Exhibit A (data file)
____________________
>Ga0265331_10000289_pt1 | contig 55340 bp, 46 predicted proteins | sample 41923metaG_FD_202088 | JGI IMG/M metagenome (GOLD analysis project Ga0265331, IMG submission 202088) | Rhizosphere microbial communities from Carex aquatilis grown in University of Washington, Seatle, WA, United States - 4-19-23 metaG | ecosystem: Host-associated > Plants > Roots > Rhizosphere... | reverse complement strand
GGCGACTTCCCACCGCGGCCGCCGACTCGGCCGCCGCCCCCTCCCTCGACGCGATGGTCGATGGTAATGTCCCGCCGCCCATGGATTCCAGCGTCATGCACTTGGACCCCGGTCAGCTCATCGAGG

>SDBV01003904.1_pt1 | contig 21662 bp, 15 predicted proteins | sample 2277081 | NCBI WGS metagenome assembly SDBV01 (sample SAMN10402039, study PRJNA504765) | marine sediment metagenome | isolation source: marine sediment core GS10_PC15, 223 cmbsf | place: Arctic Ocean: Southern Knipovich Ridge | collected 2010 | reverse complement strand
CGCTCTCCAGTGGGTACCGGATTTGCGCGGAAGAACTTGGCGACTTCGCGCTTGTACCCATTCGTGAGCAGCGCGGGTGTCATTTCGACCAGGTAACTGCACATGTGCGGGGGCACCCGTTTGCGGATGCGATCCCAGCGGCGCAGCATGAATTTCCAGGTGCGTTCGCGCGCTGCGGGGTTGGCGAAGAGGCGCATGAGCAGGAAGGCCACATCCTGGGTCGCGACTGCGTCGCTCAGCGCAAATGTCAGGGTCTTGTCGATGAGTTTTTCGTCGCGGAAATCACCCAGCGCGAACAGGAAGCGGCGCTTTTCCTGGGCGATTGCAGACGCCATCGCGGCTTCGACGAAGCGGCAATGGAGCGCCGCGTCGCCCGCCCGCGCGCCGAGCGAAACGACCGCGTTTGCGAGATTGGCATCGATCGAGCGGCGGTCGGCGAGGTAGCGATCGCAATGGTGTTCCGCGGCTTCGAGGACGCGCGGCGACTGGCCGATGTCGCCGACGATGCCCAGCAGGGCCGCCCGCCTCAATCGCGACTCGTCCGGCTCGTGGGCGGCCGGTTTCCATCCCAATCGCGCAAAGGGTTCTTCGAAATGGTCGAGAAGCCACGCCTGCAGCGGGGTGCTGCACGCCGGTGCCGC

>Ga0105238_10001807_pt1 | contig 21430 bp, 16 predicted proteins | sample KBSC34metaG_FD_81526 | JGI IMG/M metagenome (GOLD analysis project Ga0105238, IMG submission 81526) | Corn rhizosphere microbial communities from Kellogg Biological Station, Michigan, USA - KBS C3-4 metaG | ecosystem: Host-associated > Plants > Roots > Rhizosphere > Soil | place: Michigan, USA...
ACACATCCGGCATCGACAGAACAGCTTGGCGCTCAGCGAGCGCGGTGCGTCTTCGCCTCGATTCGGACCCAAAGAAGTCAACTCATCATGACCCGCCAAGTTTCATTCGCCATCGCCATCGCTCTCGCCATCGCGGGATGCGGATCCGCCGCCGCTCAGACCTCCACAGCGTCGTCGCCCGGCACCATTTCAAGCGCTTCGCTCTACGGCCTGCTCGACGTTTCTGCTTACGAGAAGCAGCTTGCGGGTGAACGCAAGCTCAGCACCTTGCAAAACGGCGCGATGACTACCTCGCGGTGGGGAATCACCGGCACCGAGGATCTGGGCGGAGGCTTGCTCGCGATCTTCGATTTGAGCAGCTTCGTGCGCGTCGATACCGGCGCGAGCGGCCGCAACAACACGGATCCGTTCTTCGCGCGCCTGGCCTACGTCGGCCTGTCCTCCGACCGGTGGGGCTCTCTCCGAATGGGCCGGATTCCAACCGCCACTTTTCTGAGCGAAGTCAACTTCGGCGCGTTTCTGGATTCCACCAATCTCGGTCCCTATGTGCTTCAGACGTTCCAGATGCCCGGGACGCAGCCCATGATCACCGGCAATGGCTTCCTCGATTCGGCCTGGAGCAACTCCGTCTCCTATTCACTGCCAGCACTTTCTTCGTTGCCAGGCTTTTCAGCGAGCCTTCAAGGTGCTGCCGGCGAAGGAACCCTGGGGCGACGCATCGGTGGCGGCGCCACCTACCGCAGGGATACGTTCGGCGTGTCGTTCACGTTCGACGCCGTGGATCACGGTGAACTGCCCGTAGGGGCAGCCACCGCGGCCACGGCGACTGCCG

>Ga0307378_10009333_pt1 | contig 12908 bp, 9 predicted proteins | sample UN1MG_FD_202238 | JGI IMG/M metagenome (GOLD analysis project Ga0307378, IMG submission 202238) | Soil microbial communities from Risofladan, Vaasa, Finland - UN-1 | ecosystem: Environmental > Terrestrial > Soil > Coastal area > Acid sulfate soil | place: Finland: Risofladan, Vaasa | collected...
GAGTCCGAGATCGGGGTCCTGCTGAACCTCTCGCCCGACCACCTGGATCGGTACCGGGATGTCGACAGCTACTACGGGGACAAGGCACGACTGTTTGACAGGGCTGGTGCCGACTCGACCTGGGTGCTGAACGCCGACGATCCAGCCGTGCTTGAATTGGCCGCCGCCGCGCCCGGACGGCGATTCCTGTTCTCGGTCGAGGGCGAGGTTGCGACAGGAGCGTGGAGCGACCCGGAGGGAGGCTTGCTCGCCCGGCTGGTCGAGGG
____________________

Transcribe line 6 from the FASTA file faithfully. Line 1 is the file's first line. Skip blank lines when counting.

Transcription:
ACACATCCGGCATCGACAGAACAGCTTGGCGCTCAGCGAGCGCGGTGCGTCTTCGCCTCGATTCGGACCCAAAGAAGTCAACTCATCATGACCCGCCAAGTTTCATTCGCCATCGCCATCGCTCTCGCCATCGCGGGATGCGGATCCGCCGCCGCTCAGACCTCCACAGCGTCGTCGCCCGGCACCATTTCAAGCGCTTCGCTCTACGGCCTGCTCGACGTTTCTGCTTACGAGAAGCAGCTTGCGGGTGAACGCAAGCTCAGCACCTTGCAAAACGGCGCGATGACTACCTCGCGGTGGGGAATCACCGGCACCGAGGATCTGGGCGGAGGCTTGCTCGCGATCTTCGATTTGAGCAGCTTCGTGCGCGTCGATACCGGCGCGAGCGGCCGCAACAACACGGATCCGTTCTTCGCGCGCCTGGCCTACGTCGGCCTGTCCTCCGACCGGTGGGGCTCTCTCCGAATGGGCCGGATTCCAACCGCCACTTTTCTGAGCGAAGTCAACTTCGGCGCGTTTCTGGATTCCACCAATCTCGGTCCCTATGTGCTTCAGACGTTCCAGATGCCCGGGACGCAGCCCATGATCACCGGCAATGGCTTCCTCGATTCGGCCTGGAGCAACTCCGTCTCCTATTCACTGCCAGCACTTTCTTCGTTGCCAGGCTTTTCAGCGAGCCTTCAAGGTGCTGCCGGCGAAGGAACCCTGGGGCGACGCATCGGTGGCGGCGCCACCTACCGCAGGGATACGTTCGGCGTGTCGTTCACGTTCGACGCCGTGGATCACGGTGAACTGCCCGTAGGGGCAGCCACCGCGGCCACGGCGACTGCCG